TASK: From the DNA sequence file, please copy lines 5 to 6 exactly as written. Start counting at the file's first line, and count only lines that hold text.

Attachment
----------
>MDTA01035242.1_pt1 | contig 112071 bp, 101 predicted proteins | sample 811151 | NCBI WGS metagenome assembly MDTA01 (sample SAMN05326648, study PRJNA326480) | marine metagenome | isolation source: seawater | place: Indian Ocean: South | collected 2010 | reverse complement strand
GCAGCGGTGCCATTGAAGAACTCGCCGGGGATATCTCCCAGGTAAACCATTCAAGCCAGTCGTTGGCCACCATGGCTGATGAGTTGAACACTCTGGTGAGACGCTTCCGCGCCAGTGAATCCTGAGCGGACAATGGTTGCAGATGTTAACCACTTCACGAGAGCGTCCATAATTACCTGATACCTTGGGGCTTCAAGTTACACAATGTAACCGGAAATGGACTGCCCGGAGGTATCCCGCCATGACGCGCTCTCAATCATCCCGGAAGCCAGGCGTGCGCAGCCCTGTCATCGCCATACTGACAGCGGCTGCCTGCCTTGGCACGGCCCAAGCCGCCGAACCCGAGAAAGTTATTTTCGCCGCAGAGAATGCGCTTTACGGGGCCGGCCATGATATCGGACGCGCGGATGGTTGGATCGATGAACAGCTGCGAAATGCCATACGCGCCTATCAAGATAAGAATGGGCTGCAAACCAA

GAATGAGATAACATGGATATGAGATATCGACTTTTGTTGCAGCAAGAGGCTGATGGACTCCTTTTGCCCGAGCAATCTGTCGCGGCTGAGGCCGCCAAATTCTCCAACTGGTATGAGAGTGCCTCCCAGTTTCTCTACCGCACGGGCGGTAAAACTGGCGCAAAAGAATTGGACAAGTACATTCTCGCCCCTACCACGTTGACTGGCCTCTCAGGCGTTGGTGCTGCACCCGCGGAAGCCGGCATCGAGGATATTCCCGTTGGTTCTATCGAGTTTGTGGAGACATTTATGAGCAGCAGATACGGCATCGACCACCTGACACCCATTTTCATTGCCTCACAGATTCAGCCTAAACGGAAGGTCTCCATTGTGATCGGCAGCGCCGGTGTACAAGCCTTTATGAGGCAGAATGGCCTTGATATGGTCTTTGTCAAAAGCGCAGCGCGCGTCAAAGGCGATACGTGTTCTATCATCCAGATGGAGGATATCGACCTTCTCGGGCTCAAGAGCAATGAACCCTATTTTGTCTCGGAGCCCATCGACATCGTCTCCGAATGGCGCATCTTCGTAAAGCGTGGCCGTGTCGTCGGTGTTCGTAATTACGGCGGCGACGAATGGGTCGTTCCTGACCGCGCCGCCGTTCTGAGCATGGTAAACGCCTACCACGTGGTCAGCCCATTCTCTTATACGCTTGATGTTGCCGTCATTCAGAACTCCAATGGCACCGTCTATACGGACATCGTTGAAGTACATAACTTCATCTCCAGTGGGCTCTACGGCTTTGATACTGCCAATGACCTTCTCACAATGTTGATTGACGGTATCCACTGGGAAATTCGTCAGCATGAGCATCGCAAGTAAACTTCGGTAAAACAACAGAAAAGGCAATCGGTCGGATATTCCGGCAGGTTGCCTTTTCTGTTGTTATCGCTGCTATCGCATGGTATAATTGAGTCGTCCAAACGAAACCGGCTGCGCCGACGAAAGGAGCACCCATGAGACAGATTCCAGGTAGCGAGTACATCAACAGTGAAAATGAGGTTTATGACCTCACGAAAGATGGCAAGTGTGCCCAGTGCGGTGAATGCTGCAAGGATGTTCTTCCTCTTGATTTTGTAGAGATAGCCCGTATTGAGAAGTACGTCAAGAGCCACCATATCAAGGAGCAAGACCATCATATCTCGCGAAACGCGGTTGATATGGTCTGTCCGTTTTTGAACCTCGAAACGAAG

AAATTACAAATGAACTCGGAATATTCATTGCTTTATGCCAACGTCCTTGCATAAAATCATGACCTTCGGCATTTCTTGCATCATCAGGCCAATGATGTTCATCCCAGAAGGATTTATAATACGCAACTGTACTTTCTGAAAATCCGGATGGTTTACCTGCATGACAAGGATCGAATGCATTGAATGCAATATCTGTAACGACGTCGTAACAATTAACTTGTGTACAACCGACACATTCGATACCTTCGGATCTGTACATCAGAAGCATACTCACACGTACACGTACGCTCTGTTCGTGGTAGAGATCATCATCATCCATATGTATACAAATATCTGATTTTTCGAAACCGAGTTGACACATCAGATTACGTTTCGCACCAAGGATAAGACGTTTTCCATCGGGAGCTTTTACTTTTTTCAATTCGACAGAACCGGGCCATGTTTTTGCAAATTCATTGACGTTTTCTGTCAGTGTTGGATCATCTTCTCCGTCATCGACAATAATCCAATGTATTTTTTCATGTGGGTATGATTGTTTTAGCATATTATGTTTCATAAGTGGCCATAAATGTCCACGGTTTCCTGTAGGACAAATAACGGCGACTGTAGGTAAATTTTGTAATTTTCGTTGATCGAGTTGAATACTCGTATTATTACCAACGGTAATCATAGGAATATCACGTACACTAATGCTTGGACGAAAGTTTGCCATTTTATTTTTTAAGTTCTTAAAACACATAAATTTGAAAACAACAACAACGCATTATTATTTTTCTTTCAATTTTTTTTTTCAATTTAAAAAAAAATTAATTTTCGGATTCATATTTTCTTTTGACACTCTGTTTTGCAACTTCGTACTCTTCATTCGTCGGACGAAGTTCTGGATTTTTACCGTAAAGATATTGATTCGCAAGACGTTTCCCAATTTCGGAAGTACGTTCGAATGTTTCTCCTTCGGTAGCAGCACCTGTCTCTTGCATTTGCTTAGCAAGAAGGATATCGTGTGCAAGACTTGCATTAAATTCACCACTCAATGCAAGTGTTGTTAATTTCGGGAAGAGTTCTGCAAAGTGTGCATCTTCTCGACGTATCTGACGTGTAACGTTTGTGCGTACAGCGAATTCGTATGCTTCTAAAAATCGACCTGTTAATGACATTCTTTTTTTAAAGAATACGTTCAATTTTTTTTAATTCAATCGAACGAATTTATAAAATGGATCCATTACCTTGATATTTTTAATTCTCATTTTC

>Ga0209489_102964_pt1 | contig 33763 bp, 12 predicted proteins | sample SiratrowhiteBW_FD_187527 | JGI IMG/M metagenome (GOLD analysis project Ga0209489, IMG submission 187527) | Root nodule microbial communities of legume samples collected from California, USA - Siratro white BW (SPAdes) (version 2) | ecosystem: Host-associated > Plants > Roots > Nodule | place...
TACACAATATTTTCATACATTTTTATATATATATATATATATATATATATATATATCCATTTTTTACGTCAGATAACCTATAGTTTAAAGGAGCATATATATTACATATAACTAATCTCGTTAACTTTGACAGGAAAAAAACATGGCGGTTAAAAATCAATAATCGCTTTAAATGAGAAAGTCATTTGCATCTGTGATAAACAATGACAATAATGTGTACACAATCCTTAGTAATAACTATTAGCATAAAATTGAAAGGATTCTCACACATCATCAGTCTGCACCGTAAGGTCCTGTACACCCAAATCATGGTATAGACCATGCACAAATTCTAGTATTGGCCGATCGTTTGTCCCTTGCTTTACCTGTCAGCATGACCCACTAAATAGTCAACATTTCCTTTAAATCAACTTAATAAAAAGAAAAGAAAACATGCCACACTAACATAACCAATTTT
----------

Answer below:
>Ga0209489_102964_pt1 | contig 33763 bp, 12 predicted proteins | sample SiratrowhiteBW_FD_187527 | JGI IMG/M metagenome (GOLD analysis project Ga0209489, IMG submission 187527) | Root nodule microbial communities of legume samples collected from California, USA - Siratro white BW (SPAdes) (version 2) | ecosystem: Host-associated > Plants > Roots > Nodule | place...
TACACAATATTTTCATACATTTTTATATATATATATATATATATATATATATATATCCATTTTTTACGTCAGATAACCTATAGTTTAAAGGAGCATATATATTACATATAACTAATCTCGTTAACTTTGACAGGAAAAAAACATGGCGGTTAAAAATCAATAATCGCTTTAAATGAGAAAGTCATTTGCATCTGTGATAAACAATGACAATAATGTGTACACAATCCTTAGTAATAACTATTAGCATAAAATTGAAAGGATTCTCACACATCATCAGTCTGCACCGTAAGGTCCTGTACACCCAAATCATGGTATAGACCATGCACAAATTCTAGTATTGGCCGATCGTTTGTCCCTTGCTTTACCTGTCAGCATGACCCACTAAATAGTCAACATTTCCTTTAAATCAACTTAATAAAAAGAAAAGAAAACATGCCACACTAACATAACCAATTTT